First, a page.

My research focuses on identifying how different risks affect asset prices and how these risks are related to investors' trades. It shows that the effect of market liquidity, liquidity risk (the covariance of asset market liquidity with returns) and private information are key to accurately interpreting asset price movements. A better understanding of the drivers of prices can in turn help investors and policymakers devise effective strategies.
Research Papers and Some Interesting Results
The Treasury yield curve split into two separate curves (liquid versus illiquid securities) in 2008-2009.
Market liquidity differentials between otherwise comparable Treasury securities can have a large effect on relative prices of these securities. Funding cost differentials play a small role when interest rates are low.
Visualizing limits to arbitrage with different holding periods illustrates that the precise timing of entering an arbitrage matters less the longer the horizon an investor has.
Levered investors and investors with shorter trading horizons are willing to pay up for very liquid securities.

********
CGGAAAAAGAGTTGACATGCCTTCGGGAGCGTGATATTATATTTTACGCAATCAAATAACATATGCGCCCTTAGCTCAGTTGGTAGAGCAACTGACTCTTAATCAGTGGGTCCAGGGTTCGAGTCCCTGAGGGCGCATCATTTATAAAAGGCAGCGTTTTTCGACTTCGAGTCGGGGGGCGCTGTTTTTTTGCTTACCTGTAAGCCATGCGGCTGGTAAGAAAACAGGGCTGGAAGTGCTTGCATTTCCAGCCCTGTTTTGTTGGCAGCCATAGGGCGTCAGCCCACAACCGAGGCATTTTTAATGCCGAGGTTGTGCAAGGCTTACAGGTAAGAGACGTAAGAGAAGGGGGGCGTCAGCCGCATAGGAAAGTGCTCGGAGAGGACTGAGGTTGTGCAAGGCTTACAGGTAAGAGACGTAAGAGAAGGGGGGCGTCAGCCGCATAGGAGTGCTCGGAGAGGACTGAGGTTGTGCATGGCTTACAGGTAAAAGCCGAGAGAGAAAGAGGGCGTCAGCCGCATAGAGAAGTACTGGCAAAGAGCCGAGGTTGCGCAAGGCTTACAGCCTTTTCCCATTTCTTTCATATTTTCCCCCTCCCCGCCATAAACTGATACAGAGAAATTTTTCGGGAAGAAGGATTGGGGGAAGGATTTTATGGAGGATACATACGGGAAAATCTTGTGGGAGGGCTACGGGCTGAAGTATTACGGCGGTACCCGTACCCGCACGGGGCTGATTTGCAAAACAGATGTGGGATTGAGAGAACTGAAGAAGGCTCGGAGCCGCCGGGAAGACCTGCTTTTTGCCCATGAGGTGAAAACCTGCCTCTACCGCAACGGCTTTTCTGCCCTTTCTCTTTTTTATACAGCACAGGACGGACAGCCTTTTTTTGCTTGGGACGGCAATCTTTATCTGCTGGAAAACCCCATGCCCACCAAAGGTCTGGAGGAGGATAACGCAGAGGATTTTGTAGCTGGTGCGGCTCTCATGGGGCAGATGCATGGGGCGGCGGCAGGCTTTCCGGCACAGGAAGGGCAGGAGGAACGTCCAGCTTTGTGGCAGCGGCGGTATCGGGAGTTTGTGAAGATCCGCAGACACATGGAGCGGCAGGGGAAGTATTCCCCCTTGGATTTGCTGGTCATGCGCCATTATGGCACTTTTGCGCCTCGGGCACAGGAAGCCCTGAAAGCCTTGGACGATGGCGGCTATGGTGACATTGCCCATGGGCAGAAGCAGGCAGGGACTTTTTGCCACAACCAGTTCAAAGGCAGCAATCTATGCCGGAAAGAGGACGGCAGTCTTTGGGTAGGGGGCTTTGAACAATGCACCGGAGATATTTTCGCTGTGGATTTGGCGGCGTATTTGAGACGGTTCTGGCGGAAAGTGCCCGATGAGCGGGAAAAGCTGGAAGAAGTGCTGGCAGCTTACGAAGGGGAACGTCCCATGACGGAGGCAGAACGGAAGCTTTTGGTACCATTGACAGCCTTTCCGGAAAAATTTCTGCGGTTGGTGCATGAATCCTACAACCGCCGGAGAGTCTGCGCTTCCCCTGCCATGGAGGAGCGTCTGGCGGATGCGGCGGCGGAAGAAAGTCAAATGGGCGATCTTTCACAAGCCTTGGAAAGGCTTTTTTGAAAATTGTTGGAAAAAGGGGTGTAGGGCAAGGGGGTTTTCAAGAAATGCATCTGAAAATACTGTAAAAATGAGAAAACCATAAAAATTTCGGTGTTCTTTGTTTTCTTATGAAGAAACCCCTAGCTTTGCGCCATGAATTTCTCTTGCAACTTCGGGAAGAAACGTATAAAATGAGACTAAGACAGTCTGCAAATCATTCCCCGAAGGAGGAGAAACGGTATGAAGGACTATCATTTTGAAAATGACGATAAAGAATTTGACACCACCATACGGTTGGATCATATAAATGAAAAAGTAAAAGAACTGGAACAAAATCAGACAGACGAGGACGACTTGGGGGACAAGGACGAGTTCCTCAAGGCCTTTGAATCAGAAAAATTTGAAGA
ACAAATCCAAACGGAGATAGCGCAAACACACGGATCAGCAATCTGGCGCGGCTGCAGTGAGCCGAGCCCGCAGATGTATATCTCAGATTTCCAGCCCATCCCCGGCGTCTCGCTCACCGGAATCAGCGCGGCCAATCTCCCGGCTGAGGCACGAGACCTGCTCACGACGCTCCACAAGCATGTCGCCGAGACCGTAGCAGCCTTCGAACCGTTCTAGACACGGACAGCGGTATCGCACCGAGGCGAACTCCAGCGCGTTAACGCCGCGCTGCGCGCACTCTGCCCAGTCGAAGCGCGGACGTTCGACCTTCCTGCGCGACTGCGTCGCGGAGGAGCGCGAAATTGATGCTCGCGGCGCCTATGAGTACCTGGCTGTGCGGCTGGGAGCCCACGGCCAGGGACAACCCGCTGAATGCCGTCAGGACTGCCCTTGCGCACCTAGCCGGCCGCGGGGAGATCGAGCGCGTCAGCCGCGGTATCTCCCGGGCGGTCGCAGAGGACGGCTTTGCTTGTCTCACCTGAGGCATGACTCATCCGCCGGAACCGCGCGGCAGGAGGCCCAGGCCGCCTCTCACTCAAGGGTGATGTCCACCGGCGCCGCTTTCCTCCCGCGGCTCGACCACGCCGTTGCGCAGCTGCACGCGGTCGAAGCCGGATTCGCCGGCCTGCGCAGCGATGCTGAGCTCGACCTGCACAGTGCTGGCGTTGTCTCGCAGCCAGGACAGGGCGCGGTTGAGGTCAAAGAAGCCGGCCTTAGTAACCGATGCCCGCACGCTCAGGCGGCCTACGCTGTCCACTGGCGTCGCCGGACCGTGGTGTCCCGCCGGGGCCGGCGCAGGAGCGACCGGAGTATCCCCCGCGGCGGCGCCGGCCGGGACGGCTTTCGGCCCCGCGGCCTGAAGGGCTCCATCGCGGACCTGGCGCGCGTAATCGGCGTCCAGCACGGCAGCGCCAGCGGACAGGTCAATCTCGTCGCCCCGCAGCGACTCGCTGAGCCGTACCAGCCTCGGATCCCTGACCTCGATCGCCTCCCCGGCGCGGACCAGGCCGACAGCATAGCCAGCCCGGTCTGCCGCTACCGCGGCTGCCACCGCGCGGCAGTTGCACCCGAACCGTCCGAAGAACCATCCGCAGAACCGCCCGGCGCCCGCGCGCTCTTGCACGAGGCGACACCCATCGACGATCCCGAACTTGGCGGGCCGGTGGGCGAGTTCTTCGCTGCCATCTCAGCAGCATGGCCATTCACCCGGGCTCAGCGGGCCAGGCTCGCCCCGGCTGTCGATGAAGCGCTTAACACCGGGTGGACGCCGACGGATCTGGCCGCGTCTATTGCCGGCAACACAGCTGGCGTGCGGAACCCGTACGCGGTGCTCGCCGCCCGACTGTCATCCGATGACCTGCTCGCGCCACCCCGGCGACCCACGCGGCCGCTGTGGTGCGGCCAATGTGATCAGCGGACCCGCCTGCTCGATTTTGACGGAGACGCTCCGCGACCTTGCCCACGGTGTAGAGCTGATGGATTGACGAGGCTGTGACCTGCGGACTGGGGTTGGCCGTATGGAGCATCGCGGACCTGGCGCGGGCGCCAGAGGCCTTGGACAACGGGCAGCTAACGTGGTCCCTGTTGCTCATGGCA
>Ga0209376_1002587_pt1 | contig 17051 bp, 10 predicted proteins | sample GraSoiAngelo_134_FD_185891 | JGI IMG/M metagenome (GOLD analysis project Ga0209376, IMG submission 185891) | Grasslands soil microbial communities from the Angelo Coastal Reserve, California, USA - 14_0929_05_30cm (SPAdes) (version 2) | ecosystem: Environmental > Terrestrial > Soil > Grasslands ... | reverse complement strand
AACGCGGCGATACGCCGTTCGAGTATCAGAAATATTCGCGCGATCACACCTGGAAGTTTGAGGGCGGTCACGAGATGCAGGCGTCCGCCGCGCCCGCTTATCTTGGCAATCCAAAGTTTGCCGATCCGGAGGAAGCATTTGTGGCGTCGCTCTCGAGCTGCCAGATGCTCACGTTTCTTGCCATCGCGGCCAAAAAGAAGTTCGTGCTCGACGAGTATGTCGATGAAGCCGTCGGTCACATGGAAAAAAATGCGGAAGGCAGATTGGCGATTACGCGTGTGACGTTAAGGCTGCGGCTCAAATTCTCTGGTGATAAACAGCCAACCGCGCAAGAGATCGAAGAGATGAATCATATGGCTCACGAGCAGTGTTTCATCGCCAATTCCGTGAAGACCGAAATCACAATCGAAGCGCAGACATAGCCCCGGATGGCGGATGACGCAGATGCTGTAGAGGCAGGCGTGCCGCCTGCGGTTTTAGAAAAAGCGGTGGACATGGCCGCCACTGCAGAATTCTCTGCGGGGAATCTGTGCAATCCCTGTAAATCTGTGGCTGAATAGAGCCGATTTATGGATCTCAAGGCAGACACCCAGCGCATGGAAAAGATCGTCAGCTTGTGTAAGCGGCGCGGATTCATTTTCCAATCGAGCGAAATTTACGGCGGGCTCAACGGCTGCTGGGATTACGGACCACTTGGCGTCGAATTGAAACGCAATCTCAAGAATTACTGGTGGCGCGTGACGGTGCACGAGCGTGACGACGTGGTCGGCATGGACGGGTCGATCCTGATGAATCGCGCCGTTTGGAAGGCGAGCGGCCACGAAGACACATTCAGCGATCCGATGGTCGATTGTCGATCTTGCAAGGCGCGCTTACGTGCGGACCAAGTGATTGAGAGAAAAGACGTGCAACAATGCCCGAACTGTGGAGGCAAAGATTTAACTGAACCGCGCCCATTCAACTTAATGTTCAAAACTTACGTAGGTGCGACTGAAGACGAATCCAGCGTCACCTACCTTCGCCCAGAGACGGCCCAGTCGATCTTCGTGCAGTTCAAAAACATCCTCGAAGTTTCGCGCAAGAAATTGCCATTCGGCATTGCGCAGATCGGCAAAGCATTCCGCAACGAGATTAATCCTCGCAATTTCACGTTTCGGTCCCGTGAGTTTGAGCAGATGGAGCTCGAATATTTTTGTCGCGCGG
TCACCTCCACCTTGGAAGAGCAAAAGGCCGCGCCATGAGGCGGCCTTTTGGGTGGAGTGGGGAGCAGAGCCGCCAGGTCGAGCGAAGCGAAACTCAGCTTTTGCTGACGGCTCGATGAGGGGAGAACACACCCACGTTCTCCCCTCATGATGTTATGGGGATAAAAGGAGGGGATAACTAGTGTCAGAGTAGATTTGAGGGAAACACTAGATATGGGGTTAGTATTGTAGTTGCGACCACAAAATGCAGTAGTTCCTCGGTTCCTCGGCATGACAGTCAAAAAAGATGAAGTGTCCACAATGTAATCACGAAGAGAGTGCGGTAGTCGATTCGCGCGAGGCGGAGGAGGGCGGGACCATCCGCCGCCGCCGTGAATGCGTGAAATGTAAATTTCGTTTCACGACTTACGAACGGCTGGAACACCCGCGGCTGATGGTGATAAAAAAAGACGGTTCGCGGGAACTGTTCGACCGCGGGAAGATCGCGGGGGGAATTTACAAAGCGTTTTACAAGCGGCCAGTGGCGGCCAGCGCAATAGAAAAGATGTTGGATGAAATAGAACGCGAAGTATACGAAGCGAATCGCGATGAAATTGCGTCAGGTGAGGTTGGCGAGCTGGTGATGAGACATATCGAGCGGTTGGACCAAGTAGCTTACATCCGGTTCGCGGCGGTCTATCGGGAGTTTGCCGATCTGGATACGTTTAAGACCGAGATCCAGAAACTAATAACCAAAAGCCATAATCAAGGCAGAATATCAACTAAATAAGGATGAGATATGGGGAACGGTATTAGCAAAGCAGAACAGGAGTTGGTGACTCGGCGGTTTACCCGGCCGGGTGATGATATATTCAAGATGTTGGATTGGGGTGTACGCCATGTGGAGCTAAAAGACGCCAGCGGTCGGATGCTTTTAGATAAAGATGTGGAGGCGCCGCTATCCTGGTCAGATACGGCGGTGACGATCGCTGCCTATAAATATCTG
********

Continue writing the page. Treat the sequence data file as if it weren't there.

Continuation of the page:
Market liquidity was a far bigger driver of the relative price changes in euro-area money markets and government bonds than credit risk during the first half of the financial crisis.
The yield spread between two securities with identical cash flows but different prices is a tradable proxy for market liquidity that can be used to hedge against changes in market liquidity or to interpret changes in risk spreads.
Standard asset pricing models (such as CAPM or Fama-French) give the most precise measures of risk premia if they are estimated by using the prices of all individual assets rather than portfolios of assets (the larger the portfolio the more that estimation efficiency is lost).
Speculator trades reveal private information in equity futures markets. Hedgers trades do not.